Scientists advise reducing Baltic catches for the first time
Oceana had repeatedly urged to apply the precautionary approach to unmanaged species as requested by the law.
Press Release Date: May 27, 2011
Marta Madina | email: email@example.com | tel.: Marta Madina
Today ICES, the International Council for the Exploration of the Seas published their advice on recommended catch amounts for Baltic fish stocks in 2012. Based on this advice, the European Commission will propose a Total Allowable Catch per fish stock. While around 60 different fish species are caught in the Baltic Sea for consumption, ICES has only given advice for ten of them. The rest of species remain largely unmanaged – despite the fact that many are overfished and some, like the European Whitefish are threatened species according to the Helcom redlist.
However, after a decade during which countries ignored their obligations to report scientific data, this is the first time that ICES scientists applied the precuationary approach and advised a TAC for Brill, Dab and Plaice that is not higher than 2010 catches and a reduction of catches for Flounder and Turbot, all of which are currently unmanaged.
The species for which ICES gives advice, Cod, Herring, Sprat, Salmon and Sea trout are overfished and most of the stocks are far from making sustainable fisheries possible. The situation is particularly bad for western Baltic cod, which is only very slowly recovering from an almost depleted state and for the central Baltic herring, which is still severely overfished. In fact, ICES scientists recommended a 2012 catch limit for Western Baltic Cod that is much too high given Member States’ requirement to reach Maximum Sustainable Yield by 2015. Meanwhile, after the 2011 ICES recommendations on herring stocks were ignored, scientists now advise a further reduction of catches as the current catch level is unsustainable.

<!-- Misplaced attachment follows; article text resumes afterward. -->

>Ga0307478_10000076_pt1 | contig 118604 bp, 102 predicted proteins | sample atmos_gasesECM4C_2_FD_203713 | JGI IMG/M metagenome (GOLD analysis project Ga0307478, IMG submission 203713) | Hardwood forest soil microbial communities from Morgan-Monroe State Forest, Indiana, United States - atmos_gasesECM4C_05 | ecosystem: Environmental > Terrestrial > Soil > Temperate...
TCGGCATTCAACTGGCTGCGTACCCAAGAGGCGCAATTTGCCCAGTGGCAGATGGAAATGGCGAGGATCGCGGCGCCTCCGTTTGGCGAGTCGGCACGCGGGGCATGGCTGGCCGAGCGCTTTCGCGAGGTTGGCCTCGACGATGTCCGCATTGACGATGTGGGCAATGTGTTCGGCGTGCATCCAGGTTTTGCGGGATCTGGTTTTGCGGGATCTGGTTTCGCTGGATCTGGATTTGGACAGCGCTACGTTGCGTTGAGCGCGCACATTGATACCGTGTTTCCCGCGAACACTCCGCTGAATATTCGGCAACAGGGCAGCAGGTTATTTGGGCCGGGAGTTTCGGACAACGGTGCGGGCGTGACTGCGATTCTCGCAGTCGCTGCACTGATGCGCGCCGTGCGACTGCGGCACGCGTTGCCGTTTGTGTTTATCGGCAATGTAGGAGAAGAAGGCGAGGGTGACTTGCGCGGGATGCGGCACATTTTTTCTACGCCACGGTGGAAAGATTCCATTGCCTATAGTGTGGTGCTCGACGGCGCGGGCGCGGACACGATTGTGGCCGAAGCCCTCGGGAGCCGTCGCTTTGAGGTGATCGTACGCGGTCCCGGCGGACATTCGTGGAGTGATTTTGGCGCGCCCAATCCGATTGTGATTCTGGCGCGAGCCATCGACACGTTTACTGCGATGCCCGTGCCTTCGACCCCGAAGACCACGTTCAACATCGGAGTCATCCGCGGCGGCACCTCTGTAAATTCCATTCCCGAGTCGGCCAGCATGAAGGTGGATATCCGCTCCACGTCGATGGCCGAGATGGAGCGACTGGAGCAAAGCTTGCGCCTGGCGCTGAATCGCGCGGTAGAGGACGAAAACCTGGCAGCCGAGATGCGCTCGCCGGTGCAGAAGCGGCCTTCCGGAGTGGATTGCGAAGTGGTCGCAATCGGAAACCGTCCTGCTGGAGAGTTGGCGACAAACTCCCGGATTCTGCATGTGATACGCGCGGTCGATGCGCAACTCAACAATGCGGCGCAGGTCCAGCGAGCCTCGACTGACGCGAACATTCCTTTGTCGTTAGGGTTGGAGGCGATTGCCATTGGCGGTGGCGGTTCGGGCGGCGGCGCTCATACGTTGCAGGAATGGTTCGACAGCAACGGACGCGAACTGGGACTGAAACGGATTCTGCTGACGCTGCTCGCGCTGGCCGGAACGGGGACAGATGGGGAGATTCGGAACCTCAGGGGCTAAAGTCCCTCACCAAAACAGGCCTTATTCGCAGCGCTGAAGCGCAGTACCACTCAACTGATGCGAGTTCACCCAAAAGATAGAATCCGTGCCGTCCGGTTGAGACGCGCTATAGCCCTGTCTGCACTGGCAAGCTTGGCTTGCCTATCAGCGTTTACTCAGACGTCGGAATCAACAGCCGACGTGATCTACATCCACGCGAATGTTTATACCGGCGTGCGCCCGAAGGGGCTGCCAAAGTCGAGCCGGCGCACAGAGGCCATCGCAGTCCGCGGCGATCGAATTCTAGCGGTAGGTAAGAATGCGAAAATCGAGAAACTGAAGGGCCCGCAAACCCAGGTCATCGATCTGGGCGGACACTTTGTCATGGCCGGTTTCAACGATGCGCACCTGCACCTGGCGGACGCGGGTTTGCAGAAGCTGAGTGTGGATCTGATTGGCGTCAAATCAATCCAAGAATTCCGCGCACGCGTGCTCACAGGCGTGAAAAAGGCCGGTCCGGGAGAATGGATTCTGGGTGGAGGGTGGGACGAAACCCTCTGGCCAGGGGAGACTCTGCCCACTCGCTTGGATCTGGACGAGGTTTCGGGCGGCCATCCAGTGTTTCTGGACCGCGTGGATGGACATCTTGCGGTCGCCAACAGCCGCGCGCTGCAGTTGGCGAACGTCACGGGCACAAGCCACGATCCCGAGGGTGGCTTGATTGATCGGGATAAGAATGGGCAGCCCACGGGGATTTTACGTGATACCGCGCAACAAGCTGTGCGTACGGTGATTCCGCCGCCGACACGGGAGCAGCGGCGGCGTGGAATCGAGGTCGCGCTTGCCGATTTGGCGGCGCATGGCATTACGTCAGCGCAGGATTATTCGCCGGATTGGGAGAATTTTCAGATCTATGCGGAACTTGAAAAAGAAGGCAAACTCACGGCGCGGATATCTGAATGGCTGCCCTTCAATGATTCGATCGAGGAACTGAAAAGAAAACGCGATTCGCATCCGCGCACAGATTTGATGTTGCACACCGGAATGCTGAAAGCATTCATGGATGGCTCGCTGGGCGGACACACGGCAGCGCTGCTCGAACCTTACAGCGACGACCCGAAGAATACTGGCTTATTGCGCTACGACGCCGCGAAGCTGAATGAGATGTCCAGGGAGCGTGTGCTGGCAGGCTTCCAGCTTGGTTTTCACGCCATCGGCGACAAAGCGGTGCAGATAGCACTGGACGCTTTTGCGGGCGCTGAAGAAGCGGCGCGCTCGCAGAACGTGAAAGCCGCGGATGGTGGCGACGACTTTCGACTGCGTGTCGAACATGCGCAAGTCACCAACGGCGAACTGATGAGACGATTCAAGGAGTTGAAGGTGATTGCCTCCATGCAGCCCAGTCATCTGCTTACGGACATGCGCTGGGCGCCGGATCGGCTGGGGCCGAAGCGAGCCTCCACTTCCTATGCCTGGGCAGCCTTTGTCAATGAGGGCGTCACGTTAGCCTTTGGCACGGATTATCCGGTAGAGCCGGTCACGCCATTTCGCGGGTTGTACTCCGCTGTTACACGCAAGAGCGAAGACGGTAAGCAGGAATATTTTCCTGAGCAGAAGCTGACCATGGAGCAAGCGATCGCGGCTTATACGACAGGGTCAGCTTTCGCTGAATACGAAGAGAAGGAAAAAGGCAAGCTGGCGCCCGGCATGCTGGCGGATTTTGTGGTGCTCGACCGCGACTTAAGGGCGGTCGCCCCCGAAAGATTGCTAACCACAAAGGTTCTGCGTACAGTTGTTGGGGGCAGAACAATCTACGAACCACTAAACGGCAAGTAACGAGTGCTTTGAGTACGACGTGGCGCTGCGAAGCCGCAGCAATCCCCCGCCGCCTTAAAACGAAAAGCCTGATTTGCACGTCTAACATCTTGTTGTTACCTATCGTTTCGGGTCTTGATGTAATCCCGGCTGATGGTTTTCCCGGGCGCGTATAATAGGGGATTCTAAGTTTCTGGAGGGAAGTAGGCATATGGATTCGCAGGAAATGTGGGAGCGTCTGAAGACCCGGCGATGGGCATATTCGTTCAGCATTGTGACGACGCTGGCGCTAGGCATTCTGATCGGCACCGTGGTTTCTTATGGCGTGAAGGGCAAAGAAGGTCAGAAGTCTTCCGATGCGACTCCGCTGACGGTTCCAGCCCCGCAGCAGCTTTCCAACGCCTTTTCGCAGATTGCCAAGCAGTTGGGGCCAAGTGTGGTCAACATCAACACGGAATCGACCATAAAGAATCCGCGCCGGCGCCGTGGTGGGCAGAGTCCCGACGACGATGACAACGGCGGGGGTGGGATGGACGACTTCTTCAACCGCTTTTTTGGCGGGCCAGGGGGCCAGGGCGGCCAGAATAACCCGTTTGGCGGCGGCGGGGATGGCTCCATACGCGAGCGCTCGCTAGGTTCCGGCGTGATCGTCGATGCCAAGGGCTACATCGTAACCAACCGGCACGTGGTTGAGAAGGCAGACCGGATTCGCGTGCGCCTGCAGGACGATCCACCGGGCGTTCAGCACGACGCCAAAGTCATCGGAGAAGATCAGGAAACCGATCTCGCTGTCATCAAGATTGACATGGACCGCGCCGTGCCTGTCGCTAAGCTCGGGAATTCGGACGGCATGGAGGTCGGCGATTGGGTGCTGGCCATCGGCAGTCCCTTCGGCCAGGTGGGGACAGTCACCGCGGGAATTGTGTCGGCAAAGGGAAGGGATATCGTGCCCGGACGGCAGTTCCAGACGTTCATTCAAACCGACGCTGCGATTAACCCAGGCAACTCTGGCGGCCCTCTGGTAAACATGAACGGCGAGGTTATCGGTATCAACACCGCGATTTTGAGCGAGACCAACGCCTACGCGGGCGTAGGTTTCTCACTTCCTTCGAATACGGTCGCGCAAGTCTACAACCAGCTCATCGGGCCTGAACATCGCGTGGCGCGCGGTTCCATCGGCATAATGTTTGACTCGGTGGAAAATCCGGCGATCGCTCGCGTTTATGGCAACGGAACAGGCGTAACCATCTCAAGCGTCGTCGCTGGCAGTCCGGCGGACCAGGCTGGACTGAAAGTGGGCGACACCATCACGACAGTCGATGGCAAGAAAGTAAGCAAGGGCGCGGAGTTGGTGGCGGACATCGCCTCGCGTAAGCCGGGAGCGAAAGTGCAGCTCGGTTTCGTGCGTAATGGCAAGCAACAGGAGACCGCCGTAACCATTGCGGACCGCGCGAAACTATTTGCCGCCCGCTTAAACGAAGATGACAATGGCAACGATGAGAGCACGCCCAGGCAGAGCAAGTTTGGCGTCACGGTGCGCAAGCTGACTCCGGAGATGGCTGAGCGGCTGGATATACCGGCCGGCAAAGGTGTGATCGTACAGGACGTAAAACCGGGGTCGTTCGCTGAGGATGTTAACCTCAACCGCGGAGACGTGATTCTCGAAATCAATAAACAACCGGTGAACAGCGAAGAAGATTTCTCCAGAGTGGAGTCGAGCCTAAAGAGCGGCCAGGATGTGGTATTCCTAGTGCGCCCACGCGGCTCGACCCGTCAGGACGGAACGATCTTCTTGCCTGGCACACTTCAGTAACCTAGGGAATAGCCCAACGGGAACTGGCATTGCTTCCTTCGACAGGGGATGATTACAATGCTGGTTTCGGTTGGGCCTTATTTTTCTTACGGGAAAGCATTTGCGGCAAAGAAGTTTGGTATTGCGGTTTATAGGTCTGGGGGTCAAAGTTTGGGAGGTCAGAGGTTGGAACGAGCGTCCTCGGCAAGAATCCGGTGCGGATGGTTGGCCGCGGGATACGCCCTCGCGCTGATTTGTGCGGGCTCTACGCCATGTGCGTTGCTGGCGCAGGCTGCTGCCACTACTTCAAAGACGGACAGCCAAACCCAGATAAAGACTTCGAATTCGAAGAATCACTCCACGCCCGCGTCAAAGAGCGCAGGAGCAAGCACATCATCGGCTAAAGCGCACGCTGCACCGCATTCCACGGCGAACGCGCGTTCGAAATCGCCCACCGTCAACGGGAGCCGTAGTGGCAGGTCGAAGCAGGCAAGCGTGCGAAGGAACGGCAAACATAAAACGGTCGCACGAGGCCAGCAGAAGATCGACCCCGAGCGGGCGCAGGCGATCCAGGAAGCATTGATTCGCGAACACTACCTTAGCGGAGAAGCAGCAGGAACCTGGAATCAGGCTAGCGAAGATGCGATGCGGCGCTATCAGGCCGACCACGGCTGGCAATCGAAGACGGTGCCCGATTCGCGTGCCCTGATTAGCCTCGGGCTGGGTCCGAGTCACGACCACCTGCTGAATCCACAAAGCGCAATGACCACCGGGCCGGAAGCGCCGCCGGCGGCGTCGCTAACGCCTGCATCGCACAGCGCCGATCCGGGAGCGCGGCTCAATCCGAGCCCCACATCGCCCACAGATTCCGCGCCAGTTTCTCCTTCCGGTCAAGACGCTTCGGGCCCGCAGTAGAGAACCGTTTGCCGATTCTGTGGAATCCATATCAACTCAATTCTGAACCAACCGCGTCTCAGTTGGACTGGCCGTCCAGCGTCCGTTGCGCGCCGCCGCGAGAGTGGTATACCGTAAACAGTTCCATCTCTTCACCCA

Oceana Baltic Sea project manager Anne Schroeer comments: „This is the first time that scientists have followed the legal obligation to apply the precautionary approach and propose catch limits for stocks that are currently unmanaged as Oceana requested. That is a big step forward.”
Oceana is urging the Commission and Member States to immediately halt fishing for redlisted and threatened species in the Baltic Sea and to set precautionary catch limits for all currently unmanaged fish species.